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Supervisor Mirkarimi agrees. "There is a strange co-dependency between the agency and people of the [Lower Fillmore]. Weaning people off of that is going to be a difficult process."
Because the agency's books offer vague work descriptions, it is hard to know who is paid for what and why. Under titles of "consulting" and "production," thousands of dollars are paid out each year to residents in the Lower Fillmore.
When asked about records that would show who had been hired by various agency contractors, Rosen confirmed that her agency doesn't keep such documentation. "Why would we?" she asked. Redevelopment Agency contractors do presumably keep the records, but state and local open-government laws that would require them to be made public do not apply to most contractors.
Caroline Ocampo of Cultural ID says in her first year with the promotions office, the firm gave $60,000 in subcontracts to neighborhood residents. "Some people made $80, some got $15,000, but they all did legitimate work to get it," she says.
Part of the economic development plan in the Lower Fillmore asks that contractors hire people from the community when they are qualified for the work. "It was really frustrating," Ocampo says. "They'd say, 'Why isn't more money going to Western Addition people?' Then when money and jobs would go to people in the community, they would say, 'Why is it going to those people in the community?'"
Despite all of its foes, the merchants association might be the only group in the neighborhood capable of changing the culture of the Fillmore. The merchants are organized. They are working to increase retail development, homeownership, and black business interests -- all of which could help to stabilize the Lower Fillmore.
On the other hand, many of the "activists" who have spent decades decrying the Redevelopment Agency (and now the merchants association) have also been profiting, via consulting contracts, from lackadaisical redevelopment efforts to "revitalize" the neighborhood.
In the end, it's clear that personal grudges account for much of the decision-making and red-flag-waving in the Lower Fillmore.
And no one is safe from the grudgemongering. Mary Rogers, seemingly the beloved mother of the Lower Fillmore, gets it, too.
Rogers knows the ins and outs of the Redevelopment Agency like the back of her own hand. She commands respect and has an intimidating presence, especially for an old woman who travels in a wheelchair. She has fought for positive change in the Lower Fillmore for more than 40 years. She was successful in the '60s and '70s. In recent years, it's fair to say, her efforts have plateaued.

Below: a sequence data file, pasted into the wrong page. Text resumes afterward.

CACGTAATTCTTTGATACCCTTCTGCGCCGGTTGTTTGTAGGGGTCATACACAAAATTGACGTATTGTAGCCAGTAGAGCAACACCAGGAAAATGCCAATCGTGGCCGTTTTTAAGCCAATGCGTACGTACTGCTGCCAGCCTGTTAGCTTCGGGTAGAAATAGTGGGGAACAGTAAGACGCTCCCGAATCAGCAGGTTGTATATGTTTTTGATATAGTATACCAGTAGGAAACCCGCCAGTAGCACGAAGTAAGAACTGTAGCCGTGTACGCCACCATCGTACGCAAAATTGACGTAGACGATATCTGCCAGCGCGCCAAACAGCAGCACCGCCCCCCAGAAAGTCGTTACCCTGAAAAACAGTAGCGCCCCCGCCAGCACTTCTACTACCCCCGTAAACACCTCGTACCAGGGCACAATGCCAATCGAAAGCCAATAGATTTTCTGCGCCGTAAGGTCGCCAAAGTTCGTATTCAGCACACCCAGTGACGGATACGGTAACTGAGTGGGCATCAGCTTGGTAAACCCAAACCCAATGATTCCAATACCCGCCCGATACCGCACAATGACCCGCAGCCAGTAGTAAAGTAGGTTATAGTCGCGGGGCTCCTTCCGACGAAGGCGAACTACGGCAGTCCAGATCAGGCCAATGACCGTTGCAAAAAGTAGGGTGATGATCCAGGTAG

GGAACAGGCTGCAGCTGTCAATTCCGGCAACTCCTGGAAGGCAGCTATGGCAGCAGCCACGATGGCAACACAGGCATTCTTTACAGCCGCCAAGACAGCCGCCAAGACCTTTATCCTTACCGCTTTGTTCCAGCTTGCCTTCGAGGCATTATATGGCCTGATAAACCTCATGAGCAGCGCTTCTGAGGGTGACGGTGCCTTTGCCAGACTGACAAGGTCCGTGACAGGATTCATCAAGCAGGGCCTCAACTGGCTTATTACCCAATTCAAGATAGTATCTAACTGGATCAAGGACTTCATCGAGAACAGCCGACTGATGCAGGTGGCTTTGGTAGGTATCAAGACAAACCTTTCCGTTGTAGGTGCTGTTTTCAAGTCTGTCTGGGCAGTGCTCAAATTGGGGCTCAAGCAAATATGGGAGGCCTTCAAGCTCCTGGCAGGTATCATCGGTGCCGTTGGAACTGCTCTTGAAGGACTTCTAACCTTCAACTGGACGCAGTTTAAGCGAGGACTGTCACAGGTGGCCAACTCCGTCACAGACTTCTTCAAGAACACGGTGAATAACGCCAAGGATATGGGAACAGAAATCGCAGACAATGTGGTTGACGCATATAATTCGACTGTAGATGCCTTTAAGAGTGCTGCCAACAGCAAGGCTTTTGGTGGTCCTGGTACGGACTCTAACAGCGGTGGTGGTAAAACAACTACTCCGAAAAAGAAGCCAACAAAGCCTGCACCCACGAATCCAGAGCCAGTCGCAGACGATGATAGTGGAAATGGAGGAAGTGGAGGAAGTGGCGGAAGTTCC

Many say Rogers has been less effective as an activist because she too is on the payroll of some Redevelopment Agency vendors, including MJM Management, which cleans the streets in the Lower Fillmore. Others say she's less effective because she's been sick, or because she's old.
"Mary Rogers has got one foot in the grave, but she don't want to pass it on, so we've got to take it from her," Ace Washington says. "The agency just uses Mary Rogers to rubber-stamp bad decisions."
But other opinions abound.
"Mary Rogers is the real devil of this community," says Harput of the merchants association.
"I don't always agree with her, but no one has their heart in this community more than Mary," counters redevelopment commissioner Breed.
Even with a three-year deadline looming over its head, the Lower Fillmore is abuzz with talk of everyone and everything -- except serious plans for the survival of the community after 2009.
Marcia Rosen says that 41 years after it started, the Lower Fillmore project is 92 percent complete. The Western Addition A-2 project area is made up of 72 city blocks, totaling 277 acres. Since 1964, the agency has built or rehabilitated 7,000 units of housing, more than half of which serve low-income families, senior citizens, or people with AIDS. It has also created a commercial strip between Eddy and Geary, constructed and designed an urban streetscape, and contributed funding to several art, film, and jazz development construction projects.
But few, if any, of the agency's goals for economic revitalization have been reached.
The Human Rights Commission on African American Parity published a report called "The Unfinished Agenda" that detailed the economic status of African-Americans in San Francisco between 1964 and 1990. And in 1994 then-Mayor Frank Jordan's Fillmore/Western Addition economic development task force commissioned a retail development plan that described the area's economic problems and offered possible solutions.
Like "The Unfinished Agenda," the plan urged the Redevelopment Agency to focus on economic revitalization, vacancy rates, and leasing trends; on small business loans; and on the creation of a central theme for marketing the area.
But of all the economic problems facing the Lower Fillmore, the agency made good on just one of those recommendations -- creating a theme for the area. The Fillmore Jazz Preservation District became the agency's marketing scheme, and the Jazz Promotions Office its instrument.
Armstrong, the new project manager for the area, acknowledges that there has only been one small business loan issued by the agency so far, though more than $800,000 remains available for similar loans. "Their master lease program was also very ineffective," Boyack says. (The program provides permanent affordable-housing options for residents.) The Western Addition has the lowest homeownership rate of any neighborhood in San Francisco, and there are only a few black-owned businesses in the Lower Fillmore.